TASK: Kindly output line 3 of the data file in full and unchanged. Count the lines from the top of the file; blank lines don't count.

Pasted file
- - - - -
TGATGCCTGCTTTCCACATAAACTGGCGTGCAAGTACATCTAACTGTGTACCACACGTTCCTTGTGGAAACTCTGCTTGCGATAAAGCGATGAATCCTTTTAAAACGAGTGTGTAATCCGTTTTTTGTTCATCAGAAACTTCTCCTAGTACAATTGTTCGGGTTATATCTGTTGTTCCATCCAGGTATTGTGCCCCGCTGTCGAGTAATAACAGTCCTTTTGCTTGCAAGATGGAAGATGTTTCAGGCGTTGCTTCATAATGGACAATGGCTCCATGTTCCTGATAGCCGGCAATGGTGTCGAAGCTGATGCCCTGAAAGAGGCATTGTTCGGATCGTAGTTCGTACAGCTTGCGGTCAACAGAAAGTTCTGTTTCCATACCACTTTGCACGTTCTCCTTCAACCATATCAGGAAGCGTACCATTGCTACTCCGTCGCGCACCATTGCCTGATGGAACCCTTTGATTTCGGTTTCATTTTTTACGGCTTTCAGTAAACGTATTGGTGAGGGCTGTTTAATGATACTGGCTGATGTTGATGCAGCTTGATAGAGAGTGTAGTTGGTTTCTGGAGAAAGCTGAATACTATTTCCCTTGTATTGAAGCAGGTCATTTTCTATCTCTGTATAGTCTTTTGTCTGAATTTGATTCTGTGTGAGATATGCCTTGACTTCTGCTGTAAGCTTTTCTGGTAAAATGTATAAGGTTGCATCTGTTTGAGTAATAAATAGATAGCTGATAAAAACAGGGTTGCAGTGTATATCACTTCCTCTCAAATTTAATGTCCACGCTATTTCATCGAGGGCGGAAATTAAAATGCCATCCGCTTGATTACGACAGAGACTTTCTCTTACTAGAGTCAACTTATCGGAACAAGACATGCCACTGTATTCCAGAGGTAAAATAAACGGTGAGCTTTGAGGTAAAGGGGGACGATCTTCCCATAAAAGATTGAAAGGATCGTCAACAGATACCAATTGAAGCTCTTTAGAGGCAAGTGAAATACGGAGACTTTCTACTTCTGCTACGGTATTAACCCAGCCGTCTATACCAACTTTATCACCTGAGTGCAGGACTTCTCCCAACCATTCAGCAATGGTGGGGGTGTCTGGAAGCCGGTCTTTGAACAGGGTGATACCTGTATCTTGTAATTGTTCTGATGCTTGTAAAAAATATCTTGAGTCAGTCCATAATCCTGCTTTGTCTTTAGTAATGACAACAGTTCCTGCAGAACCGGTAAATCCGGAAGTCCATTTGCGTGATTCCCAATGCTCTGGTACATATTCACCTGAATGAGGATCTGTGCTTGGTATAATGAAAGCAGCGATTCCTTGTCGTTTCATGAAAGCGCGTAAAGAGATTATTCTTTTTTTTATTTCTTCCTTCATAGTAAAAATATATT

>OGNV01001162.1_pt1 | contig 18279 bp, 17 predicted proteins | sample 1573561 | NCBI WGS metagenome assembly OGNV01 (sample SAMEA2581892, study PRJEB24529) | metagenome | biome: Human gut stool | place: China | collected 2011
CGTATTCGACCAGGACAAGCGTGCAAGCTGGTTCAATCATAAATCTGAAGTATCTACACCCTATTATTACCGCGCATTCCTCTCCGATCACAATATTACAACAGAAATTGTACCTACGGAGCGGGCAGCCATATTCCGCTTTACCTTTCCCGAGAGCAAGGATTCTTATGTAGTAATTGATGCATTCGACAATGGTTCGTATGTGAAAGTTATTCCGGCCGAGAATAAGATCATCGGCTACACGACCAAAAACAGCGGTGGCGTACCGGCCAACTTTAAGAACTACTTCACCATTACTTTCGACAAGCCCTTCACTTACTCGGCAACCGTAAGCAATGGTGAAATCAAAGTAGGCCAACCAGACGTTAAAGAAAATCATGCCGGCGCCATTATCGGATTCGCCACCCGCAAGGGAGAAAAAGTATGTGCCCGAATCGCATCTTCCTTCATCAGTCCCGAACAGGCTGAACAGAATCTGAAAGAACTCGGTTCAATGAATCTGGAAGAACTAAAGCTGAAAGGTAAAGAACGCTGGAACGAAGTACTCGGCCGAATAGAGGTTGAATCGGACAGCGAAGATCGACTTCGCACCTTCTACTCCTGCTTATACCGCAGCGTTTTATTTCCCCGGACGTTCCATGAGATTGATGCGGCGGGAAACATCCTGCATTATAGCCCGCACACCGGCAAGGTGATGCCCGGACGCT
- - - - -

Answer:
CGTATTCGACCAGGACAAGCGTGCAAGCTGGTTCAATCATAAATCTGAAGTATCTACACCCTATTATTACCGCGCATTCCTCTCCGATCACAATATTACAACAGAAATTGTACCTACGGAGCGGGCAGCCATATTCCGCTTTACCTTTCCCGAGAGCAAGGATTCTTATGTAGTAATTGATGCATTCGACAATGGTTCGTATGTGAAAGTTATTCCGGCCGAGAATAAGATCATCGGCTACACGACCAAAAACAGCGGTGGCGTACCGGCCAACTTTAAGAACTACTTCACCATTACTTTCGACAAGCCCTTCACTTACTCGGCAACCGTAAGCAATGGTGAAATCAAAGTAGGCCAACCAGACGTTAAAGAAAATCATGCCGGCGCCATTATCGGATTCGCCACCCGCAAGGGAGAAAAAGTATGTGCCCGAATCGCATCTTCCTTCATCAGTCCCGAACAGGCTGAACAGAATCTGAAAGAACTCGGTTCAATGAATCTGGAAGAACTAAAGCTGAAAGGTAAAGAACGCTGGAACGAAGTACTCGGCCGAATAGAGGTTGAATCGGACAGCGAAGATCGACTTCGCACCTTCTACTCCTGCTTATACCGCAGCGTTTTATTTCCCCGGACGTTCCATGAGATTGATGCGGCGGGAAACATCCTGCATTATAGCCCGCACACCGGCAAGGTGATGCCCGGACGCT